Aquatic Invasive Species
Invasive Species Policy Issues: New York State


Chapter 324 of the Laws of New York of 2003 called for an Invasive Species Task Force to explore the invasive species issue in NYS. The Task Force provided twelve recommendations to the Governor and the Legislature in November 2005. Some highlights of the State's new invasive species policies and projects are presented on this page.

The NYS Invasive Species Task Force November 2005 report

  • Executive Summary, 13 pp. (pdf)
  • Full Report (pdf)

This 146 page report describes the nature and extent of the invasive species problem in NYS. It discusses existing efforts to manage invasive species, starting with overviews of statewide - including federally-supported - programs. It addresses both successes and obstacles to success, using species accounts to illustrate concepts, including a review of who is doing what to combat invasive species in the state. The report presents 12 recommendations for how the state could better address the invasive species issue.

Partnerships for Regional Invasive Species Management (PRISMs)

Another step that NYS is taking to foster a statewide invasive species response is the development of PRISMs (Partnerships for Regional Invasive Species Management). In several cases, existing Weed Management Areas (WMAs) are morphing into PRISMs (Long Island, Adirondacks, St. Lawrence/Eastern Lake Ontario); in other instances, new partnerships are being formed.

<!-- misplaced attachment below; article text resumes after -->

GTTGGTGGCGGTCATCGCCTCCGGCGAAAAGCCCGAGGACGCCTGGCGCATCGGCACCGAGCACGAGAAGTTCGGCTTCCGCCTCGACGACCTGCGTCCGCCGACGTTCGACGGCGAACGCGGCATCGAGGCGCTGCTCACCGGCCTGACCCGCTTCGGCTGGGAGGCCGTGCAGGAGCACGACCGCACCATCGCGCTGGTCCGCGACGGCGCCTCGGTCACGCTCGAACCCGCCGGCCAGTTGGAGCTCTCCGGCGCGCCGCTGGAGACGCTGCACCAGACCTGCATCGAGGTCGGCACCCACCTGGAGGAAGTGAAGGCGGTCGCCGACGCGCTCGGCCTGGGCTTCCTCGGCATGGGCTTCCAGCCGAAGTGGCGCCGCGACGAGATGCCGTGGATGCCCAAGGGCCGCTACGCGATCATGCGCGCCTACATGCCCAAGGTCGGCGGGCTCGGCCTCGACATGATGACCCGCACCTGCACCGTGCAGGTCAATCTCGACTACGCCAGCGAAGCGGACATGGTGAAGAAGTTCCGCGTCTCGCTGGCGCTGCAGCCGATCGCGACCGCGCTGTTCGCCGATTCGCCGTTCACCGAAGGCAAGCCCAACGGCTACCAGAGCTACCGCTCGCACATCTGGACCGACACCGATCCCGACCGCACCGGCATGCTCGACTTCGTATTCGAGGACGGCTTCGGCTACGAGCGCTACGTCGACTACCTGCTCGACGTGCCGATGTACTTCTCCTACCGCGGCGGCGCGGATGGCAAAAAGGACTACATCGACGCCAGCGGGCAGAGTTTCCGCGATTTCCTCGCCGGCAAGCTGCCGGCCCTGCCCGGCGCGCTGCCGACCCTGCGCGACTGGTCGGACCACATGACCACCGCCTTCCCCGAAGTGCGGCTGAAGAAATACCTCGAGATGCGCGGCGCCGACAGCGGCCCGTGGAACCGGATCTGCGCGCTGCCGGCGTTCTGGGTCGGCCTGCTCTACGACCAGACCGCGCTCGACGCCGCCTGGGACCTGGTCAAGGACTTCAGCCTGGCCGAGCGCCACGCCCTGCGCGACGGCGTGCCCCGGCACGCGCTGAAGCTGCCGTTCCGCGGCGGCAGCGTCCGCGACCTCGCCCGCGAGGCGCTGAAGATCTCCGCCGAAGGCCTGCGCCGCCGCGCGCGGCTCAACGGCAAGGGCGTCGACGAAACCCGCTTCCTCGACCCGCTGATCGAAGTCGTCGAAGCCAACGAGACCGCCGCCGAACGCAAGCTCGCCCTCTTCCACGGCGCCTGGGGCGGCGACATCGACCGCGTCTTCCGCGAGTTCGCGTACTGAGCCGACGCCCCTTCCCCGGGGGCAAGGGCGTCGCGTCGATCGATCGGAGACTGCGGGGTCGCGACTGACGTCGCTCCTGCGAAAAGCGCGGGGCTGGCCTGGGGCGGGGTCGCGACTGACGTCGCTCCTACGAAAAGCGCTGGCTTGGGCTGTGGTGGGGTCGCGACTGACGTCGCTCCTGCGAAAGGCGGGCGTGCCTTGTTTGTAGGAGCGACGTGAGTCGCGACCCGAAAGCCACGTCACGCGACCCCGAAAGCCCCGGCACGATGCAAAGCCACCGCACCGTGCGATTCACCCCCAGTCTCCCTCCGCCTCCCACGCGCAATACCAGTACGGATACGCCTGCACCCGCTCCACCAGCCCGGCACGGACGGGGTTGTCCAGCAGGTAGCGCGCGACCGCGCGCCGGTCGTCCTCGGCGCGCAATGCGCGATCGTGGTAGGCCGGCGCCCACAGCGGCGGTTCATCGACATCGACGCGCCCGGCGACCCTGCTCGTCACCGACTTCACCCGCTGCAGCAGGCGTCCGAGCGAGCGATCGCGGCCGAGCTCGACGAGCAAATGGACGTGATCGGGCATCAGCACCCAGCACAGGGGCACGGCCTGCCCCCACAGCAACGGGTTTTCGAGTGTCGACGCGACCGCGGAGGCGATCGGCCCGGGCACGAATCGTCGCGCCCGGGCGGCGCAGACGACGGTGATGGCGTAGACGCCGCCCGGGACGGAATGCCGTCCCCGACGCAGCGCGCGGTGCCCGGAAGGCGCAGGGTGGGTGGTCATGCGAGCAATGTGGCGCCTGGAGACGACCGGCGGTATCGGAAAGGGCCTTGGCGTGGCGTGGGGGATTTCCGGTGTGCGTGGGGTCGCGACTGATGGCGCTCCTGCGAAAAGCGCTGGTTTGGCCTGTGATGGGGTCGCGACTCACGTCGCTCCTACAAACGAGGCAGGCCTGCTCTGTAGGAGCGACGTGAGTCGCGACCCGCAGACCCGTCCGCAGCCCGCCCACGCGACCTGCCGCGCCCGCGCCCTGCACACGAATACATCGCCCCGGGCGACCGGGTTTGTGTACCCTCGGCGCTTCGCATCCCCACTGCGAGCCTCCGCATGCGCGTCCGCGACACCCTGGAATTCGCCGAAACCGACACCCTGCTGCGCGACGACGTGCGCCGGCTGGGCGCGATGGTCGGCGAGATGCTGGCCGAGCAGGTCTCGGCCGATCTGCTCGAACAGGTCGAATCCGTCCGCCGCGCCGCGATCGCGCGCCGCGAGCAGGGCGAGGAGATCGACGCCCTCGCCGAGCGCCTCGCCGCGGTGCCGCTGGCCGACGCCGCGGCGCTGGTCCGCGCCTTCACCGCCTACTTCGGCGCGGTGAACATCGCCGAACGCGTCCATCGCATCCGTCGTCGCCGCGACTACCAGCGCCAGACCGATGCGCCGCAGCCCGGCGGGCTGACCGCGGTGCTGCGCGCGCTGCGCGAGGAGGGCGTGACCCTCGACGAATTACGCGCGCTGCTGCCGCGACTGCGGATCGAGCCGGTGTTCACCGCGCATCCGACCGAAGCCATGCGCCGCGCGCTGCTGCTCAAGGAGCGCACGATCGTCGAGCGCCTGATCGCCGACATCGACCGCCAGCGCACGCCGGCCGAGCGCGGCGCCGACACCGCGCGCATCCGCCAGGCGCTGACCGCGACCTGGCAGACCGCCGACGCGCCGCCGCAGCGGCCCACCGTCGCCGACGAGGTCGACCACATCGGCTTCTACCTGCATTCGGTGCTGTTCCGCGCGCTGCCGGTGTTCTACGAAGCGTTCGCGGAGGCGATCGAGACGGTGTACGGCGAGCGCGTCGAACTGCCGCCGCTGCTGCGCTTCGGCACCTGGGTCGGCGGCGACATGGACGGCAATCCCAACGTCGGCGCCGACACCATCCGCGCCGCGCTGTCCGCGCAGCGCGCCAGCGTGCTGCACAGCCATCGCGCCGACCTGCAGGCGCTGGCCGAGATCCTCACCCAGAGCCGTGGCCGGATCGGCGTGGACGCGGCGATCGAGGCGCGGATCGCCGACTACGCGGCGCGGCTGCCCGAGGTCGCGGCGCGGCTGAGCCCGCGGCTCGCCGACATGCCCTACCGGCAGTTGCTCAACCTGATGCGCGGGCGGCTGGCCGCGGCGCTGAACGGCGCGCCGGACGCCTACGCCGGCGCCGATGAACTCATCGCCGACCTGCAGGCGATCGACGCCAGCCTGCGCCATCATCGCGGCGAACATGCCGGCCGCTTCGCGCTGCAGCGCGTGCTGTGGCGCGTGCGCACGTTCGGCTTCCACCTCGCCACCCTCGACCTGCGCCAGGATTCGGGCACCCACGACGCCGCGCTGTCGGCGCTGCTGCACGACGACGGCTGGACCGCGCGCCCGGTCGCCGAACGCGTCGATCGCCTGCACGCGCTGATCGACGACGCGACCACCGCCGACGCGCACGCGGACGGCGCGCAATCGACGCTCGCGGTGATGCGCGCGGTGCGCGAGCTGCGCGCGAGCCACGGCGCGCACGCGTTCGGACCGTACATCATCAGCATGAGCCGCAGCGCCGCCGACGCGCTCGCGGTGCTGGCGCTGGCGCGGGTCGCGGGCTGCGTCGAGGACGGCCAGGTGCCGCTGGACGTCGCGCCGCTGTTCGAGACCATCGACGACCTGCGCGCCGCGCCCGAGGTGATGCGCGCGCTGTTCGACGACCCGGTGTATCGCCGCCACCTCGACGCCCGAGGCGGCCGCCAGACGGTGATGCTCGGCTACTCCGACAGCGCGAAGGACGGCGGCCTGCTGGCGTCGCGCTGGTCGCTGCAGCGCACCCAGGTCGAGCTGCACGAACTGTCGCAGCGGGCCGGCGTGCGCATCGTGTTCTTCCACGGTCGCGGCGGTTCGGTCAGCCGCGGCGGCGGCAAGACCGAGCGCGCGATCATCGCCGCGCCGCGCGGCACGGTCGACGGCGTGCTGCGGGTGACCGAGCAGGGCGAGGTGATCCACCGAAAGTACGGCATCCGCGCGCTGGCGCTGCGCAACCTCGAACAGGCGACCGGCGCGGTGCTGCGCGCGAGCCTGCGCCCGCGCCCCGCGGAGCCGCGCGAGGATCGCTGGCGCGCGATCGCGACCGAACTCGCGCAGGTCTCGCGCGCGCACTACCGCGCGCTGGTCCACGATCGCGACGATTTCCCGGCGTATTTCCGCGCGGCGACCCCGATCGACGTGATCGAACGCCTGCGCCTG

The PRISMs will be based upon the paradigm of Weed Management Areas (WMAs), that is, geographical regions within which local organizations of landowners, private and public land managers, and educators work together to combat invasive plants. The goal of WMAs is to promote cooperative efforts to manage invasive plants through an integrated approach of protecting or restoring desired native plant communities at the watershed level through education, early detection and eradication, and management. PRISMs will expand that goal to address all invasive species: plants, animals, pathogens, aquatic, terrestrial, the entire range of possible taxa.

Map of existing and proposed PRISM boundaries (pdf)

Chart showing the relationship of PRISMs with statewide outreach, clearinghouse and database functions, invasive species research institute and other components of the NYS invasive species program (pdf)

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